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|More than 200 attend annual Bayard Rustin/Audre Lorde breakfast to honor MLK Day|
|by Dyana Bagby|
|January 17, 2011 15:27|
The 10th annual Bayard Rustin/Audre Lorde Breakfast brought more than 200 people to St. Mark United Methodist Church this morning, uniting a diverse group of young people and elders alike from Atlanta’s LGBT community to celebrate Martin Luther King Jr. Day.
Rustin, a gay mentor to MLK who organized the renowned 1963 March on Washington and brought Ghandi’s teachings of non-violence into the Civil Rights Movement, suffered greatly as an openly gay man in such homophobic times, including being fired from leadership positions. He died in 1987 at the age of 75.
Lorde, a lesbian author and poet, was also an activist who wrote “Zami: A New Spelling of My Name," which she described as not an autobiography, but a "biomythography." ZAMI, Atlanta’s own organization for black lesbians of African descent, takes its name from Lorde's book. Lorde battled cancer in her later years and died in 1992 at the age of 58.
At the breakfast, a panel discussion on “Resilience” as inspired by Rustin and Lorde included speakers talking about ways they remain strong in difficult times.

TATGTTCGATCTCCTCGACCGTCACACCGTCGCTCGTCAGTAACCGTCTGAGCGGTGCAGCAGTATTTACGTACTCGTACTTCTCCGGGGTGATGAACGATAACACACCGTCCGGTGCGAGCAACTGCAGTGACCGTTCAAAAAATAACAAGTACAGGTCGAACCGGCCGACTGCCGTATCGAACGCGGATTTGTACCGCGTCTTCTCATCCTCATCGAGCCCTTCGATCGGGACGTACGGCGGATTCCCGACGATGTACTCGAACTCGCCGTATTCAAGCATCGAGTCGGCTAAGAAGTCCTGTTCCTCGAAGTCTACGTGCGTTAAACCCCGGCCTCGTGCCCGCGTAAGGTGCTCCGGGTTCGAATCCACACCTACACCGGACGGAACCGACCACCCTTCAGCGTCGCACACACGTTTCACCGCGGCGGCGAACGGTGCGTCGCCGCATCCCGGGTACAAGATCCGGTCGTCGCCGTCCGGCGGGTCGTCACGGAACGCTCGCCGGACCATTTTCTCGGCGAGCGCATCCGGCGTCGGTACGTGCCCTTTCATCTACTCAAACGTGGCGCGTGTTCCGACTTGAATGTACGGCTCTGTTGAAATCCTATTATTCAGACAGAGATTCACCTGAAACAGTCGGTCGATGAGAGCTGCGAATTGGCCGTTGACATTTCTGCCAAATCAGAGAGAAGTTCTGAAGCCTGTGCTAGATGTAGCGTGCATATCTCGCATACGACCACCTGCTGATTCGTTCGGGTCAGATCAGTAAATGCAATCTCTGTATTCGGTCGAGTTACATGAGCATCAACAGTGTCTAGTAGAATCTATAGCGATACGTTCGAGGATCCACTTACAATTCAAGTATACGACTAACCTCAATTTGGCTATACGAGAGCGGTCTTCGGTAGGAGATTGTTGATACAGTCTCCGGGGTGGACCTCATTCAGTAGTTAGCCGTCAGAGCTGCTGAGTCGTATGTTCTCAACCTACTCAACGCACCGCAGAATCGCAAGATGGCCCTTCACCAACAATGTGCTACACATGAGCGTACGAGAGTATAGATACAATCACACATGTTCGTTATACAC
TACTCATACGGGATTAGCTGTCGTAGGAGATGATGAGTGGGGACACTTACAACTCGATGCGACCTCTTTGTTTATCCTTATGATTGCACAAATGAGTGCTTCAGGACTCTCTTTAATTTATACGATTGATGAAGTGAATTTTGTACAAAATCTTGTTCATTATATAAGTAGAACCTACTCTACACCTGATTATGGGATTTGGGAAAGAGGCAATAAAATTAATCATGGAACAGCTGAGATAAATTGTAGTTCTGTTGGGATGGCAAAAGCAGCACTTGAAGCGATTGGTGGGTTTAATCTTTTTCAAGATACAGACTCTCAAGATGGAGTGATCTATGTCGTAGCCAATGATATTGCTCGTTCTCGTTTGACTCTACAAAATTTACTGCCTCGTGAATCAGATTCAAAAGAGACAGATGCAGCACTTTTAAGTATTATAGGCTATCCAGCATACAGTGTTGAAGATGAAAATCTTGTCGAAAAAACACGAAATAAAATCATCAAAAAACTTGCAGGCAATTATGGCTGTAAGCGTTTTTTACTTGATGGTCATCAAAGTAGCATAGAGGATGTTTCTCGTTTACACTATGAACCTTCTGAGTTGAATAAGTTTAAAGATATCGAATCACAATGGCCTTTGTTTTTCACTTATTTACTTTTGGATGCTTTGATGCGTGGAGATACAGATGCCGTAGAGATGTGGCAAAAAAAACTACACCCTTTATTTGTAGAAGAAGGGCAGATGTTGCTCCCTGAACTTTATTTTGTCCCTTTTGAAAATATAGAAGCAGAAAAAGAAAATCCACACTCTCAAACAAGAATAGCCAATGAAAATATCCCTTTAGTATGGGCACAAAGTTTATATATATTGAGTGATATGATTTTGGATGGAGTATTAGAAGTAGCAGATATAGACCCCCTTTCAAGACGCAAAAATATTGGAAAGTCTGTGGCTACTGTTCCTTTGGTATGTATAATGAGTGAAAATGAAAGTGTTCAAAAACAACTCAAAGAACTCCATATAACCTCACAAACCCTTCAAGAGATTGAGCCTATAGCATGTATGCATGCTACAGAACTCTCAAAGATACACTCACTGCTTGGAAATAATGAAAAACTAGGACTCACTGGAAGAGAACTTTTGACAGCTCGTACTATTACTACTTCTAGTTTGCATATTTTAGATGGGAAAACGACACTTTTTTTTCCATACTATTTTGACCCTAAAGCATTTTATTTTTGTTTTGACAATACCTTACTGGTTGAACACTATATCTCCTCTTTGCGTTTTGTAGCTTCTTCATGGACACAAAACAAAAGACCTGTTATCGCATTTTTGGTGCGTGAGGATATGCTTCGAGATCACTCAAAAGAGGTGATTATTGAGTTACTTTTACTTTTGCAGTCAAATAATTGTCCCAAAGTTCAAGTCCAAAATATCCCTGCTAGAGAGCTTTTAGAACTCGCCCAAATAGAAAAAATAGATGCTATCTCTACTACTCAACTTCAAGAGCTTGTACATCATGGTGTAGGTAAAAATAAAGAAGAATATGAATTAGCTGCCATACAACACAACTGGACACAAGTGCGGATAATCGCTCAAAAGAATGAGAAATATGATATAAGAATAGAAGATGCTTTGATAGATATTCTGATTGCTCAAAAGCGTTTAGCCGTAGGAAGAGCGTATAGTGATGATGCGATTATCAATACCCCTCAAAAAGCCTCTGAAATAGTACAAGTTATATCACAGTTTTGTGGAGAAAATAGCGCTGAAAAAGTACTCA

As a transgender woman, Tracee McDaniel said “it’s about survival” for many people who are transgender and non-gender conforming — simply staying alive and trying to find a job in this tough recession makes resilience even more necessary, as well as having a giving and loving support system.
Rev. Josh Noblitt, social justice minister at St. Mark United Methodist Church, said when he was attacked in Piedmont Park last July, the victim of a hate crime, he had to determine what to do with the roller coaster of emotions he felt. He said becoming an outspoken voice, rather than harboring anger within himself, was a way for him to remain resilient.
Nikki Young led the panel discussion on resilience.
“What we teach others is also the way we teach each other and share our stories. [Rustin] is really specific about the intersectional approach we have to have,” she said.
The breakfast is organized by Craig Washington and Darlene Hudson. Washington noted that Rustin called on “angelic troublemakers” to make change in our society and said the room was filled with such people.
The event was first organized 10 years ago as a way for gay, lesbian, bisexual and transgender people to gather before the annual citywide MLK Day march and rally that is inclusive of the LGBT community, including having openly gay speakers each year. This year the gay speakers at the rally were Tracy Elliott, executive director of AID Atlanta, and Anneliese Singh, founder of the Georgia Safe Schools Coalition.
Check out this video about this year's breakfast:
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